1. Do I have to visit the hospital when I have nausea and vomiting?
Most people who show nausea and vomiting improve when they are at home. However, nausea and vomiting can sometimes be a sign of a dangerous situation. Please visit the nearest hospital in the following cases.
- When there is pain in the stomach or chest
- When vomiting has blood
- When you feel helpless or dizzy
- When urine volume is less than usual
- When pregnant or suspected of being pregnant
- When you have diabetes and you are using insulin
- When you have heart problems
- When symptoms appear immediately after taking new drugs
2. I often feel nauseous even if I stay still. I’m not really vomiting, but I feel like I’m vomiting. Should I go see a doctor in the hospital, or should I have an endoscopy?
Nausea refers to a feeling of discomfort before vomiting. Nausea is manifested by direct or reflex stimulation of the vomiting centers of the brain. It usually occurs when you eat foods that are indigestible, or when you have gastroenteritis or stomach ulcers. In addition, it can occur in a wide variety of diseases, including colds, cholelithiasis, and pancreatitis, as well as brain diseases such as brain tumors and increased brain pressure. In particular, a nervous or sensitive person can develop nausea simply by seeing or imagining something dirty. It may also appear as a common symptom of other conditions. If symptoms persist, it is recommended to see a doctor. Endoscopy may be necessary if it is deemed medically necessary after detailed medical examination and medical examination.
3. I am on anticancer drugs. Can’t I prevent vomiting symptoms?
There are several types of antiemetic that regulate nausea and vomiting. If nausea and vomiting occur because of chemotherapy, your doctor may give you one or more medications before chemotherapy. If you are having nausea and vomiting even after taking an antiemetic drug, you may be able to change existing medications. Preventing nausea and vomiting is very important in chemotherapy.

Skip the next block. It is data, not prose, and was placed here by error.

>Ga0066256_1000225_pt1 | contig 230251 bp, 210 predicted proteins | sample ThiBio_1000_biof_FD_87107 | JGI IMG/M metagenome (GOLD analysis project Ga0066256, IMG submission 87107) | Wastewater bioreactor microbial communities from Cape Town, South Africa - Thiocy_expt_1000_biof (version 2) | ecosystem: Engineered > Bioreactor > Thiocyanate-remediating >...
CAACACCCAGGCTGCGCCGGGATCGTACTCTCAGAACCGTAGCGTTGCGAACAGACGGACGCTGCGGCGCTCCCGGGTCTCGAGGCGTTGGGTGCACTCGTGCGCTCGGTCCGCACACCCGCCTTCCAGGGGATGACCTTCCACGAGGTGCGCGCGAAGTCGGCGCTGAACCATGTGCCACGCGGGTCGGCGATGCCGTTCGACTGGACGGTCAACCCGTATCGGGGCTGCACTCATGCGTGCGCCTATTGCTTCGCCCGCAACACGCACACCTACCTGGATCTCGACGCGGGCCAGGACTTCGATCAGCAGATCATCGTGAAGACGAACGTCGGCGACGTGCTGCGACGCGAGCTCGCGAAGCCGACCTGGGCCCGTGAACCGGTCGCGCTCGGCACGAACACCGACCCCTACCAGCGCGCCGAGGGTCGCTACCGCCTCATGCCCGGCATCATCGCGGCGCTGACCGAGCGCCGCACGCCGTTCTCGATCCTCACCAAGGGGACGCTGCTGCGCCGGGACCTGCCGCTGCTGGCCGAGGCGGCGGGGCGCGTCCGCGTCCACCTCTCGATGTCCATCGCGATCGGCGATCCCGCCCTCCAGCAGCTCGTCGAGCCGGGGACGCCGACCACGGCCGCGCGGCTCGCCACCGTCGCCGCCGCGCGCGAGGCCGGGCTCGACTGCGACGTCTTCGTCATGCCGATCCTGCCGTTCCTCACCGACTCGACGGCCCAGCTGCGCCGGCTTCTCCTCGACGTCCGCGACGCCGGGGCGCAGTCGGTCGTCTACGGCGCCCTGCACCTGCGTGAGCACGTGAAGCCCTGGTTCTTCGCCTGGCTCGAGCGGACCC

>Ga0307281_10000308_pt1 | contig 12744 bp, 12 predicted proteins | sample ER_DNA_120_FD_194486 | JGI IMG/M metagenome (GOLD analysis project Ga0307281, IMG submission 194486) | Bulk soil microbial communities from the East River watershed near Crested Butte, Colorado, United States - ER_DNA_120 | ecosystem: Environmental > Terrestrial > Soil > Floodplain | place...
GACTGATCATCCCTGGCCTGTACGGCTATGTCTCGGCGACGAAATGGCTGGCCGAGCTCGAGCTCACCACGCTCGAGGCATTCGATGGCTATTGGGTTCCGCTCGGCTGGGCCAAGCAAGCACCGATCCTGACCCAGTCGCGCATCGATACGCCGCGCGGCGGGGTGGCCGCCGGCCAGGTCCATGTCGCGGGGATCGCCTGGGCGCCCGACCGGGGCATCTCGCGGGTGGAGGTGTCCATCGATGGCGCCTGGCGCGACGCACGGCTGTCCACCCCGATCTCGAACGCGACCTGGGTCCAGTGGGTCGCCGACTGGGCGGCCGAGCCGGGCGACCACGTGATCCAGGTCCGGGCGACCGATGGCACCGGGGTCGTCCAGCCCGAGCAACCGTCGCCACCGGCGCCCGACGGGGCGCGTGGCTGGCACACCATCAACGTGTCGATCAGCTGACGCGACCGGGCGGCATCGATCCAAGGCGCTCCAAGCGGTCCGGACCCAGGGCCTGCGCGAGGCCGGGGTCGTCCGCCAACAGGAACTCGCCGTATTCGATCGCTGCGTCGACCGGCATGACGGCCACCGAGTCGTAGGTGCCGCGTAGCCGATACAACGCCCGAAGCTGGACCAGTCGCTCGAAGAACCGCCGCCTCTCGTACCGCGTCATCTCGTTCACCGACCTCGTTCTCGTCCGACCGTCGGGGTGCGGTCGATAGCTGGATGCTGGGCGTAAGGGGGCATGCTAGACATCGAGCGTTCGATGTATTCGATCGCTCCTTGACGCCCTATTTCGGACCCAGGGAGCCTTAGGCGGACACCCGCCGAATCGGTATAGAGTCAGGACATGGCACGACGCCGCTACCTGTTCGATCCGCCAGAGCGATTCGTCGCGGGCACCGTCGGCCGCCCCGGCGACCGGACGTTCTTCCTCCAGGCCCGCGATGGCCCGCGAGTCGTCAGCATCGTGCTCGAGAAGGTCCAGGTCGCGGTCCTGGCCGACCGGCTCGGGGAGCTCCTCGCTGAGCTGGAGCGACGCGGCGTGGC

4. A week ago, I drank a lot of alcohol and vomited badly. From then on until now, I have been feeling sick. I am worried about what the cause is. I wonder if I need to undergo an endoscopy.
If you have had vomiting after drinking heavily a week ago and have been vomiting since then, you may have a stomach or liver abnormality. If symptoms persist, it may be a good idea to first perform a liver function test (blood test) and a gastrointestinal test. However, in most cases, these symptoms often pass by. However, it is recommended to stop drinking until the symptoms disappear.
5. After drinking and vomiting, the blood was mixed and the stool color was black after that. Why is that?
You should suspect Mallory-Weiss syndrome. When vomiting suddenly, the mucous membrane of the esophagus may tear and bleed. Mallory-Weiss syndrome is most common, especially when vomiting after drinking, and is primarily caused by tearing of the lower esophagus and gastroesophageal juction area. After bleeding, vomiting and the remaining blood go through the small and large intestines and are denatured by stomach acid, which causes the color of the feces to turn black. Most (about 95%) are treated without other treatments, but severe bleeding may require surgery. This rarely leads to death.
6. How can I relieve nausea and vomiting symptoms?
Dehydration can make nausea and vomiting symptoms worse. To prevent dehydration, drink plenty of sports drinks or water, and eat foods that contain large amounts of water, such as soups. If you can eat without vomiting, try eating soft foods such as crackers and noodles. Do not eat dairy or fatty foods, carbonated water or caffeine-containing foods. If you are pregnant, ask your doctor about treatments that are available without affecting your pregnancy. If you have severe vomiting, you may need to take another medicine. If you have ever had nausea after surgery in the past, talk to your doctor first before getting another surgery. This will help your doctor take steps to prevent nausea and vomiting again.
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